[an error occurred while processing this directive] This article is from the EMU News Archive. The approximate date of publication was in February 2007. Current EMU news is available at www.emu.edu/news

Seminary Student does AIDS Work in Swaziland

by Laura Lehman Amstutz

Rene Hostetter Rene Hostetter (left) shares about her work with HIV/AIDS in the seminary chapel.

HARRISONBURG, Va. —Rene Hostetter, a second - year student at Eastern Mennonite Seminary, says that “ Swaziland and Harrisonburg are my two homes.” But in the same breath, she expresses concern for the future of the African nation.

“Of those who are HIV positive in Swaziland, 80% are persons under the age of 30,” Hostetter told the seminary community in a recent chapel service, “If Swaziland continues at this rate, it is predicted it could be the first country to become extinct in the next 50 years.”

Hostetter grew up in Swaziland

Hostetter, 26, has spent 13 years of her life in Swaziland. Born in Nigeria to missionary parents, Darrel and Sherill Hostetter, her family moved to Swaziland when she was three years old.

They returned to the United States when Hostetter was 14. Following graduation from EMU in 2003, Hostetter returned to Swaziland with Eastern Mennonite Missions to work with those infected and affected by HIV/AIDS.

Hostetter spent the first year of her service term working with AIDS orphans at a project called Likhaya Lemphilo Lensha (New Life Children’s Homes). She lived with 16 AIDS orphans at the home. She helped teach a preschool and tutor the older children in school. She spent her second year working with church organizations in training events about HIV/AIDS and information and story gathering from the local congregations.

“I’ve always had a heart for HIV/AIDS. My mom started one of the earliest ministries for HIV/AIDS in Swaziland in the early 90’s. She saw the crisis coming,” Hostetter continued. “When we left Swaziland in 1994, about 15% of the population had HIV/AIDS, but now 42.6% of the population is infected.”

Hostetter’s passion for children, women’s issues and caring for those who have been emotionally and spiritually wounded made her Swaziland mission assignment a perfect fit.

Status of women in Swaziland contributes to spread of AIDS

“Women in Swaziland are often economically dependent on men, so if your husband dies you may have very few options,” said Hostetter.

“Women do not have legal rights like men do in Swazi culture; therefore, women usually do not refuse giving their husbands sex even if they suspect that they have HIV/AIDS. Polygamy is a part of the Swazi culture so a man having multiple wives or partners is not uncommon,” continued Hostetter.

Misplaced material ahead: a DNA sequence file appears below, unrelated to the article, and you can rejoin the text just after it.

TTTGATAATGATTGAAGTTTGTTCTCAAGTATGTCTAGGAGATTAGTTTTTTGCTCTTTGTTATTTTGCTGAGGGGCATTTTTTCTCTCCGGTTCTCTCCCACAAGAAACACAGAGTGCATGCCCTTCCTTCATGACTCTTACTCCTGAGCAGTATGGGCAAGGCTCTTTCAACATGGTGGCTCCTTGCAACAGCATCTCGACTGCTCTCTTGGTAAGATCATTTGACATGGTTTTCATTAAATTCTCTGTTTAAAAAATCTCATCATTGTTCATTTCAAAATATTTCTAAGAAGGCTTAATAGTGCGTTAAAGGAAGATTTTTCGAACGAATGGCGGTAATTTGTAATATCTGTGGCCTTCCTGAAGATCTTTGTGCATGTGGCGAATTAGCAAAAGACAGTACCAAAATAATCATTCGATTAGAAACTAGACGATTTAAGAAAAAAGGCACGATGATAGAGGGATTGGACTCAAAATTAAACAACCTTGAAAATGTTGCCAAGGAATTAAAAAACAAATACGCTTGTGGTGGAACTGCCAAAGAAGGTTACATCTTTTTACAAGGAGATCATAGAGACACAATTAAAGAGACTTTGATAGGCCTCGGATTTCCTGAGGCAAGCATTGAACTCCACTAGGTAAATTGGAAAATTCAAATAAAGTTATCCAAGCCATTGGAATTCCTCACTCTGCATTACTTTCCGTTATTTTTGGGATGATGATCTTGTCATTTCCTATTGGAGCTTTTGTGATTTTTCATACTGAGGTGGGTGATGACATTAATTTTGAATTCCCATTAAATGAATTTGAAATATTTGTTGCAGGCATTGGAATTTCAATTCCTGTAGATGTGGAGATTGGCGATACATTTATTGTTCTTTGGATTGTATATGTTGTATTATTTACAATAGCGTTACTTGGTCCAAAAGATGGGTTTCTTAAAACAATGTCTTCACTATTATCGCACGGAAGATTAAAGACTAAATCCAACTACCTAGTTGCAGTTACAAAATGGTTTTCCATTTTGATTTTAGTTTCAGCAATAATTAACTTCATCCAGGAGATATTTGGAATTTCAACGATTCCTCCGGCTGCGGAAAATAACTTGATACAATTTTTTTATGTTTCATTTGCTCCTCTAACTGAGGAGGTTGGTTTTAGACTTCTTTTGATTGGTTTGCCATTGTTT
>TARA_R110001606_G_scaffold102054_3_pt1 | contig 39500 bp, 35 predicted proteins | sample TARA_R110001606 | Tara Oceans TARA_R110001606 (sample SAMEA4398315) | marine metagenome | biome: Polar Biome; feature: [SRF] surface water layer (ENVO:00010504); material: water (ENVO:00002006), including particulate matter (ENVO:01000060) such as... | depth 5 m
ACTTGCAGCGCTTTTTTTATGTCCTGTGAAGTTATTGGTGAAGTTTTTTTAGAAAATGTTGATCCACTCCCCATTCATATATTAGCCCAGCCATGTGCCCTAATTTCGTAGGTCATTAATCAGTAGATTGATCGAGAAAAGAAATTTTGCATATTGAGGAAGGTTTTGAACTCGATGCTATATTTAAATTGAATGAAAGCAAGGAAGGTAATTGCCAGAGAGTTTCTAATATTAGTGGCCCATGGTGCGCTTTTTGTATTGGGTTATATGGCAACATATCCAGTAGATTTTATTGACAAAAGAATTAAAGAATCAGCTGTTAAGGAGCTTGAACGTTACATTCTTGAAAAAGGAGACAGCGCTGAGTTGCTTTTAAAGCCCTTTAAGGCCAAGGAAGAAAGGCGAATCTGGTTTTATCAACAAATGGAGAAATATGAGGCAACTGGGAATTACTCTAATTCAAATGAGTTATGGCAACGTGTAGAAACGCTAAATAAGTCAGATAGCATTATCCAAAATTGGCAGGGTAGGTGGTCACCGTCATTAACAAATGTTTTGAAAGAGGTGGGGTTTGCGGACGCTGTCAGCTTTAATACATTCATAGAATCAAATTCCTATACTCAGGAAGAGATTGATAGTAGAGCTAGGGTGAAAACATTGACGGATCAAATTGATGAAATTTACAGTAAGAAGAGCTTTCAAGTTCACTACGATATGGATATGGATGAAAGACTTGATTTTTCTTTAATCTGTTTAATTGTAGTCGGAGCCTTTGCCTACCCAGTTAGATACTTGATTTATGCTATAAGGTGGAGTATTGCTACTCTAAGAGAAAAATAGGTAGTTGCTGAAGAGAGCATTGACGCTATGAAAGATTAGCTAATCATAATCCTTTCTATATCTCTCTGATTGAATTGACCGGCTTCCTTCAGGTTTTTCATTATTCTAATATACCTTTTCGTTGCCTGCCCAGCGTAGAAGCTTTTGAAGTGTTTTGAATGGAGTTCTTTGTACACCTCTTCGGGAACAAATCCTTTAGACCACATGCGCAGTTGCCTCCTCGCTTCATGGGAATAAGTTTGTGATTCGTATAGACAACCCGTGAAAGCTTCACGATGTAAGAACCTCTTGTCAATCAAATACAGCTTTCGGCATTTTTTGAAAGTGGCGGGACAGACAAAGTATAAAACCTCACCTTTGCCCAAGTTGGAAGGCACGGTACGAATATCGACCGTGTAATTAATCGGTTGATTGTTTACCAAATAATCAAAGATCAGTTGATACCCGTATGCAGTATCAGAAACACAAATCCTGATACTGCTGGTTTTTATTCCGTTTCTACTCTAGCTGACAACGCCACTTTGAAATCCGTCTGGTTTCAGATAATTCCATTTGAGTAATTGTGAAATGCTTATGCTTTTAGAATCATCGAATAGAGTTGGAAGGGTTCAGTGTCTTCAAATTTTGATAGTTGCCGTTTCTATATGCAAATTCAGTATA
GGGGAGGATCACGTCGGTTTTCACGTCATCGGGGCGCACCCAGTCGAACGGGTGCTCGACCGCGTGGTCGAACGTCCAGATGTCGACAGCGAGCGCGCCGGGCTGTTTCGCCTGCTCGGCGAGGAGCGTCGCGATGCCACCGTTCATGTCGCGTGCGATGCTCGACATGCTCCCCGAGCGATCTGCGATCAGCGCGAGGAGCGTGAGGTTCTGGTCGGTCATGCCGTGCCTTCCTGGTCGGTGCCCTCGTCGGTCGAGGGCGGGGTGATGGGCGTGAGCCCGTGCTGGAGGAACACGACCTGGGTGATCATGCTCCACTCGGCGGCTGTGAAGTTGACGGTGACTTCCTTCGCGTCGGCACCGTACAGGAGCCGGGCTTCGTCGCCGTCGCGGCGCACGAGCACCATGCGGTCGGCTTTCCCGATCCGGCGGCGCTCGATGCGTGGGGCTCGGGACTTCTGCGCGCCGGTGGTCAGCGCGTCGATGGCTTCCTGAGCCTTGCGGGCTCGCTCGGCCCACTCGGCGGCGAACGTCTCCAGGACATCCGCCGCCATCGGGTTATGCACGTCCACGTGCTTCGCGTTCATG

Rene Hostetter Rene Hostetter worked at an orphanage for AIDS orphans teaching preschool and tutoring children.

“The fact that Swaziland was my home made this assignment harder. Not only was I grieving what was happening in Swaziland, I was grieving the deterioration of my childhood homeland.”

Returning to the U.S. isn't easy

The transition back into U.S. culture wasn't easy.

“Any missionary coming back, especially when you come from a difficult assignment, where there’s a lot of suffering, struggles with the materialistic, comfortable American lifestyle. I struggle with how I can be present here while also showing solidarity with my brothers and sisters in Swaziland.”

Practicing awareness work, like the chapel service Hostetter did at EMS, has helped her connect her seminary life, and her life in the United States, with her life in Swaziland.

Hostetter finds way to combine both lives

“Awareness building, intercessory prayer and just staying in contact has helped me reconcile my two lives.” Hostetter has done awareness work with all age groups, including children, high schoolers, college age and adults.

Rene Hostetter

“I feel called to walk with young adults, women and children who have been wounded and need healing and wholeness,” she continues. “I want to learn more about how to be present with other people in suffering.”

Hostetter is studying for a master of arts in church leadership degree with a double concentration in spiritual formation and pastoral counseling.

Hostetter returned to Harrisonburg in December of 2005 and started Eastern Mennonite Seminary in January of 2006.

While she admits that the transition from the intense suffering in Swaziland to seminary in the United States was very difficult, Hostetter said, “My experiences have clarified my call to walk alongside of those who struggle and suffer, guiding persons to spiritual and emotional healing and wholeness in Christ.”

posted 2/21/07

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